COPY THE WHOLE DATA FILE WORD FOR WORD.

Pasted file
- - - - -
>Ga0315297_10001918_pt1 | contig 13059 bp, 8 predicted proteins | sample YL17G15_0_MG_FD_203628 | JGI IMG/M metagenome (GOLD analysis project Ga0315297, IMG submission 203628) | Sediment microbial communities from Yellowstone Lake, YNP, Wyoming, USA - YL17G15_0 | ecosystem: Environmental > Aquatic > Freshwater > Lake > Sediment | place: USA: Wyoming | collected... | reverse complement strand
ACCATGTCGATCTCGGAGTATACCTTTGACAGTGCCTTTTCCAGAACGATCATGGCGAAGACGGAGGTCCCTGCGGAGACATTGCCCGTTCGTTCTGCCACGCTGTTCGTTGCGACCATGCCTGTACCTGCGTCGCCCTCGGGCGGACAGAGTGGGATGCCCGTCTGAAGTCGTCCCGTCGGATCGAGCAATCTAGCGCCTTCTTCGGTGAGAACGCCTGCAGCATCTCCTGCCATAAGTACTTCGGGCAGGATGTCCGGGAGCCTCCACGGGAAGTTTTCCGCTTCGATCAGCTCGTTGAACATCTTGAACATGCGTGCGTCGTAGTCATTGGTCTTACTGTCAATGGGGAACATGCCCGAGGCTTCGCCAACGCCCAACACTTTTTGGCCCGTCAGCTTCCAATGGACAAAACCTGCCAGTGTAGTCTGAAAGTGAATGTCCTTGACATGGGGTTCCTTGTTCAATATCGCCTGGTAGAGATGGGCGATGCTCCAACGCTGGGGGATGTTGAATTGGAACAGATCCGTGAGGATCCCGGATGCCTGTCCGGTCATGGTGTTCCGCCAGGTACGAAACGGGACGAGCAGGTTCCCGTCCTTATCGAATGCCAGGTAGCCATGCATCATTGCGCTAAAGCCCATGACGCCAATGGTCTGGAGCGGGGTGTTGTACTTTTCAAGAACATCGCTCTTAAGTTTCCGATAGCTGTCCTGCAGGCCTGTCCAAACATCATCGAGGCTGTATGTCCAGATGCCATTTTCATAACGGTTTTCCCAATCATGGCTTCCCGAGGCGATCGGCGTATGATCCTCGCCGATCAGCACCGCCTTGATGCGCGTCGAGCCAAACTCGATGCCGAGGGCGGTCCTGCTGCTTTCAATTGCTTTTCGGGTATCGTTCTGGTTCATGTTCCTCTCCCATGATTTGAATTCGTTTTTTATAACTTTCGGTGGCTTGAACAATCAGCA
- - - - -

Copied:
>Ga0315297_10001918_pt1 | contig 13059 bp, 8 predicted proteins | sample YL17G15_0_MG_FD_203628 | JGI IMG/M metagenome (GOLD analysis project Ga0315297, IMG submission 203628) | Sediment microbial communities from Yellowstone Lake, YNP, Wyoming, USA - YL17G15_0 | ecosystem: Environmental > Aquatic > Freshwater > Lake > Sediment | place: USA: Wyoming | collected... | reverse complement strand
ACCATGTCGATCTCGGAGTATACCTTTGACAGTGCCTTTTCCAGAACGATCATGGCGAAGACGGAGGTCCCTGCGGAGACATTGCCCGTTCGTTCTGCCACGCTGTTCGTTGCGACCATGCCTGTACCTGCGTCGCCCTCGGGCGGACAGAGTGGGATGCCCGTCTGAAGTCGTCCCGTCGGATCGAGCAATCTAGCGCCTTCTTCGGTGAGAACGCCTGCAGCATCTCCTGCCATAAGTACTTCGGGCAGGATGTCCGGGAGCCTCCACGGGAAGTTTTCCGCTTCGATCAGCTCGTTGAACATCTTGAACATGCGTGCGTCGTAGTCATTGGTCTTACTGTCAATGGGGAACATGCCCGAGGCTTCGCCAACGCCCAACACTTTTTGGCCCGTCAGCTTCCAATGGACAAAACCTGCCAGTGTAGTCTGAAAGTGAATGTCCTTGACATGGGGTTCCTTGTTCAATATCGCCTGGTAGAGATGGGCGATGCTCCAACGCTGGGGGATGTTGAATTGGAACAGATCCGTGAGGATCCCGGATGCCTGTCCGGTCATGGTGTTCCGCCAGGTACGAAACGGGACGAGCAGGTTCCCGTCCTTATCGAATGCCAGGTAGCCATGCATCATTGCGCTAAAGCCCATGACGCCAATGGTCTGGAGCGGGGTGTTGTACTTTTCAAGAACATCGCTCTTAAGTTTCCGATAGCTGTCCTGCAGGCCTGTCCAAACATCATCGAGGCTGTATGTCCAGATGCCATTTTCATAACGGTTTTCCCAATCATGGCTTCCCGAGGCGATCGGCGTATGATCCTCGCCGATCAGCACCGCCTTGATGCGCGTCGAGCCAAACTCGATGCCGAGGGCGGTCCTGCTGCTTTCAATTGCTTTTCGGGTATCGTTCTGGTTCATGTTCCTCTCCCATGATTTGAATTCGTTTTTTATAACTTTCGGTGGCTTGAACAATCAGCA